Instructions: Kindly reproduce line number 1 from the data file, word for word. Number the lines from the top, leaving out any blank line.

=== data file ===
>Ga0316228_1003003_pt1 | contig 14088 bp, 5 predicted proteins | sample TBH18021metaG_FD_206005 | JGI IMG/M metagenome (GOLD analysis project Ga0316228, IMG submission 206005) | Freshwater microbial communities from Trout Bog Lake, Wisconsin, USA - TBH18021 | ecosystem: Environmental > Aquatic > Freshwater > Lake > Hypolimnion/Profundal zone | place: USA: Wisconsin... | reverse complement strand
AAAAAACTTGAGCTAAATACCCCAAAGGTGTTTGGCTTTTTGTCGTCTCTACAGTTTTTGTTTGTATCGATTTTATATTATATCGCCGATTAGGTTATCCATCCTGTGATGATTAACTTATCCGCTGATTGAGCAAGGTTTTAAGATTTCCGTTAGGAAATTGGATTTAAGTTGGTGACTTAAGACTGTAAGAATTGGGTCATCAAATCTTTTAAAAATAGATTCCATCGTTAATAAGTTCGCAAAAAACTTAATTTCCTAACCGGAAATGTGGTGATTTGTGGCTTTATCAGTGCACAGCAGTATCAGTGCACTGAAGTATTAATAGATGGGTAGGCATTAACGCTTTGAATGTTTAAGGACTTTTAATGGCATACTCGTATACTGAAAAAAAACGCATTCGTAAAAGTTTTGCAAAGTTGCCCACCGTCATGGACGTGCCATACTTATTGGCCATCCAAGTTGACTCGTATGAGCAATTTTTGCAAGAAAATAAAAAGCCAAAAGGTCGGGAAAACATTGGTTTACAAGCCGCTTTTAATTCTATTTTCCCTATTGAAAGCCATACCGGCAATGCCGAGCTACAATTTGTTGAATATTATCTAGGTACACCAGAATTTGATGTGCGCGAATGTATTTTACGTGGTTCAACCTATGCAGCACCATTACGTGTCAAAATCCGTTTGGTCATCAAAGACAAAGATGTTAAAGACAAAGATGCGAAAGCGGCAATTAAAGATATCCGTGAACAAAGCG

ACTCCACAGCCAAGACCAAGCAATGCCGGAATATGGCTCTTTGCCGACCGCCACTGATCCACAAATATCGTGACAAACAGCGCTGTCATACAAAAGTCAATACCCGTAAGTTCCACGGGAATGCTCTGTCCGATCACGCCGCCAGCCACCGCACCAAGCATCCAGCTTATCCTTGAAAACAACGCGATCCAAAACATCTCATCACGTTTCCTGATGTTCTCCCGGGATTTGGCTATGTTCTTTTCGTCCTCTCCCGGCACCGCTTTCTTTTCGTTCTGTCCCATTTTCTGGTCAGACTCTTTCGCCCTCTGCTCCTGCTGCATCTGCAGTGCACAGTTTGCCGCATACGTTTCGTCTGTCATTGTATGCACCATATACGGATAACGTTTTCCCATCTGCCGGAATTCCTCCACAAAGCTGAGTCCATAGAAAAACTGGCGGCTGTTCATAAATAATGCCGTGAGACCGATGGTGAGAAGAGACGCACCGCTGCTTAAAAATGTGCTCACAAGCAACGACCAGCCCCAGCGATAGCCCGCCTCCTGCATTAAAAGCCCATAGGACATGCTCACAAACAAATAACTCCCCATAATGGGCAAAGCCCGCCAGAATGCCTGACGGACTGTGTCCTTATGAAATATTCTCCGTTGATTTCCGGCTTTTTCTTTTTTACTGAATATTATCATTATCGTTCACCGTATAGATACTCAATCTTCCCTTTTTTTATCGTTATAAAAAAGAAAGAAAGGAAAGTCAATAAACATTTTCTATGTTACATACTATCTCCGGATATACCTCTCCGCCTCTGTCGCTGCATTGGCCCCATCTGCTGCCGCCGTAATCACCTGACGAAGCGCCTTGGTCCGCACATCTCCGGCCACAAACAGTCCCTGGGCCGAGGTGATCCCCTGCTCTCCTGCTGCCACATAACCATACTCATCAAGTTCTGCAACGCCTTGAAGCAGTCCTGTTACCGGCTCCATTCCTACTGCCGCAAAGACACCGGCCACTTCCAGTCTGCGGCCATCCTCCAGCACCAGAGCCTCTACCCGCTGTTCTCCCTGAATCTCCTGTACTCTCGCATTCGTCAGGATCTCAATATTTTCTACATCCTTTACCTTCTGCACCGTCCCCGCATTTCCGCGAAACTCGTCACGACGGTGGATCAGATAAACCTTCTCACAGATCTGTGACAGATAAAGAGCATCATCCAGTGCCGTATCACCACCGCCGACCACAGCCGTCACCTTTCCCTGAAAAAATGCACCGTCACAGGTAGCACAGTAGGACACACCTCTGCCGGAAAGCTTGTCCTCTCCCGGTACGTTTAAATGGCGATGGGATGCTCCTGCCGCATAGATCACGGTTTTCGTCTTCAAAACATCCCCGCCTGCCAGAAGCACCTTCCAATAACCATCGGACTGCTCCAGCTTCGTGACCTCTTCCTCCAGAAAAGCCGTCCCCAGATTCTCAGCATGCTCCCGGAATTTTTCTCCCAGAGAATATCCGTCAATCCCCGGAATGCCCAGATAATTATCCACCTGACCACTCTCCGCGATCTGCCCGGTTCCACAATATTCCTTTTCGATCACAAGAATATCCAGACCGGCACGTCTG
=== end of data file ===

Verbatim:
>Ga0316228_1003003_pt1 | contig 14088 bp, 5 predicted proteins | sample TBH18021metaG_FD_206005 | JGI IMG/M metagenome (GOLD analysis project Ga0316228, IMG submission 206005) | Freshwater microbial communities from Trout Bog Lake, Wisconsin, USA - TBH18021 | ecosystem: Environmental > Aquatic > Freshwater > Lake > Hypolimnion/Profundal zone | place: USA: Wisconsin... | reverse complement strand